Peter Strickland is a filmmaker of textures, training his camera like a microscope on the interwoven fibers of textiles (as in his haunted-dress horror story In Fabric) or the shimmery wings of butterflies (as in sapphic lepidopterology romance The Duke of Burgundy). His breakout feature Berberian Sound Studio looked at food in this same way, poring over the watermelons and cabbages mutilated in the course of foley effect recording; now, Strickland’s turning his attentions back to the gustatory.
This morning brings the first trailer for his latest film Flux Gourmet, its imagery fried until golden-brown and then slathered in a variety of gravies. We join a “culinary collective” making performance art from foodstuffs, their avant-garde take on music generated with sauces, vegetables, and cuts of meat in place of instruments.
The newcomer to this strange creative clique is Stones (Makis Papadimitriou), whose gastrointestinal unrest strikes the company’s stars — Billy Rubin (Asa Butterfield), Elle di Elle (Strickland regular Fatma Mohamed), and Lamina Propia (Ariane Labed) — as a potential gimmick for their act. While they pressure him into participating despite his misgivings about his weak stomach, tensions mount with the towering director Jan Stevens (Gwendoline Christie), who won’t let her authority be usurped by her underlings.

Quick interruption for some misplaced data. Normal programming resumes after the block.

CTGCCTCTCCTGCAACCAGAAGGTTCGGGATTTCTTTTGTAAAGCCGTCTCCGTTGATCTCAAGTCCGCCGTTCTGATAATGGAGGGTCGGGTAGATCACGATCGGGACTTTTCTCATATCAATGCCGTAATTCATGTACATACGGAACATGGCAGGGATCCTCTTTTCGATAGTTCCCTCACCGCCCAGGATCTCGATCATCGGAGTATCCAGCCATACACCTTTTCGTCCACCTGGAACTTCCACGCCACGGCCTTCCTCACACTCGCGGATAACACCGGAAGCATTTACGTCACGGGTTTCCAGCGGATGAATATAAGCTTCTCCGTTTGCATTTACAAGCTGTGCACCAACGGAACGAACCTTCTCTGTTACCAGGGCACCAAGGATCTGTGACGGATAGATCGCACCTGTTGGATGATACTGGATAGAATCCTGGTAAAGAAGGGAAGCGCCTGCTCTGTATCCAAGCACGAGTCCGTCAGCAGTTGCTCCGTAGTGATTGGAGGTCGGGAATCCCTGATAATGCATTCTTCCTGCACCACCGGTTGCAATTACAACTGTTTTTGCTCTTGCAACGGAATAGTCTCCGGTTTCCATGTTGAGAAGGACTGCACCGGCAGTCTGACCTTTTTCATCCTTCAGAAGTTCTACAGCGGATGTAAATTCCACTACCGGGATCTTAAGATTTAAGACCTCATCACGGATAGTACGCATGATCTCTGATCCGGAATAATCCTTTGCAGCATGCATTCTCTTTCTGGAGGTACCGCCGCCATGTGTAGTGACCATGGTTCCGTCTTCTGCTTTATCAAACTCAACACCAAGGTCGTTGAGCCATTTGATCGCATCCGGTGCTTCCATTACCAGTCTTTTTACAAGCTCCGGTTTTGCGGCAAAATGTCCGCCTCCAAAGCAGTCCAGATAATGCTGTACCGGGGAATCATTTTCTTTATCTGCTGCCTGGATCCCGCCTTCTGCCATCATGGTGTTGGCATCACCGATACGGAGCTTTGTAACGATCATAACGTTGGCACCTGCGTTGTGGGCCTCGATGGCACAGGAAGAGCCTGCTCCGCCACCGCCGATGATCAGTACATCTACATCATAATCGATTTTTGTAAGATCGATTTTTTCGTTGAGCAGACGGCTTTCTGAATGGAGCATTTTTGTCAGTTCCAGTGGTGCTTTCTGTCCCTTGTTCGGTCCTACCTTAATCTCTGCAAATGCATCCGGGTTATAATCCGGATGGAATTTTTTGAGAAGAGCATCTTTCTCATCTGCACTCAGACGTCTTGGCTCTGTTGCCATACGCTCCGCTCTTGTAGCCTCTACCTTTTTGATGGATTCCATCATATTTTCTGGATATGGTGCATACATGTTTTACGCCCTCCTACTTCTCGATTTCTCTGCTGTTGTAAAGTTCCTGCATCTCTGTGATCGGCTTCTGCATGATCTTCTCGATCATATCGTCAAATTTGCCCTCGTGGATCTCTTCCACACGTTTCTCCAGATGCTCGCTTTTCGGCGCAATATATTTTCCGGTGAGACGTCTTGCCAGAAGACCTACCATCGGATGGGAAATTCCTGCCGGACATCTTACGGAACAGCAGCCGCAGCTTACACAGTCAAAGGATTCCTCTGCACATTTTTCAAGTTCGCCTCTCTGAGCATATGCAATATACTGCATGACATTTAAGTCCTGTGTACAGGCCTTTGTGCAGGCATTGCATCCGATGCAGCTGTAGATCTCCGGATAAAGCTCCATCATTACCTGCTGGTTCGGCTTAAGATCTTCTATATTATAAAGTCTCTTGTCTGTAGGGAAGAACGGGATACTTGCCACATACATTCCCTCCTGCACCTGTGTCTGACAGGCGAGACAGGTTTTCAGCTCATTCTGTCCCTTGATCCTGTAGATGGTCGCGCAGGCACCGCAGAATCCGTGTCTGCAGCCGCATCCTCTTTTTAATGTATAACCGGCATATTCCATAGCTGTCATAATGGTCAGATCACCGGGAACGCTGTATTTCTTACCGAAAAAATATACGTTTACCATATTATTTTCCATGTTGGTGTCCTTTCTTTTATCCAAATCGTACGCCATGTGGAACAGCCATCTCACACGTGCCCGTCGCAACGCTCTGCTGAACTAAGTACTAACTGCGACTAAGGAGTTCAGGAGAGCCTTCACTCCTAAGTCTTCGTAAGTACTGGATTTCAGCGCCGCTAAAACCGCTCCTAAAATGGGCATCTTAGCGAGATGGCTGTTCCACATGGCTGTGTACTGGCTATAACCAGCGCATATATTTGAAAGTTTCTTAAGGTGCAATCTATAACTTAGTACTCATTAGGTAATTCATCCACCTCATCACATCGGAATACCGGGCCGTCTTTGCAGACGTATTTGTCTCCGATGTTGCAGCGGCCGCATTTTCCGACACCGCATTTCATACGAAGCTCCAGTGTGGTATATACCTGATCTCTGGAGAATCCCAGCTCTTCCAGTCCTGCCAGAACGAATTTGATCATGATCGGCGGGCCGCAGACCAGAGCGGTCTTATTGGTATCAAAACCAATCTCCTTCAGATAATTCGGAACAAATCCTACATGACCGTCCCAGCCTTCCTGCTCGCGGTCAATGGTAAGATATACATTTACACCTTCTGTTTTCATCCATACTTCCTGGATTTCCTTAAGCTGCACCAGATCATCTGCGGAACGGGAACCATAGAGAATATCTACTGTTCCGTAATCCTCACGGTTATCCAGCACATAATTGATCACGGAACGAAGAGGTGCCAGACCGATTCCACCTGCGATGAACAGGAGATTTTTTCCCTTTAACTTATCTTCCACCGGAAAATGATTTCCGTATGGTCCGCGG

At this early stage, it’s unclear whether Strickland’s satirizing the art world, the culinary world, or anything at all — his work mixes arch humor with a sincere fascination for the outré, clear in the care with which he shoots his subjects. In claustrophobic close-up, a magenta-colored smoothie can look like the primordial ooze out of which humanity slithered, and a cranberry compote can turn into gore. He’s seemingly able to make anything look like anything.
The film’s premiere at the upcoming Berlinale will be something of a homecoming from Strickland, who opened his feature debut Katalin Varga in Competition there back in 2009. IFC has already scooped up distribution rights for the US, and sales for the UK are currently underway for what’s all but guaranteed to be one of this year’s genre highlights. Bon appetit!
Published 7 Feb 2022
A lowkey but interesting line-up comprises the selection for Berlinale’s 72nd edition.
By Lou Thomas
The cult British writer/director discusses his surreal sartorial horror yarn, In Fabric.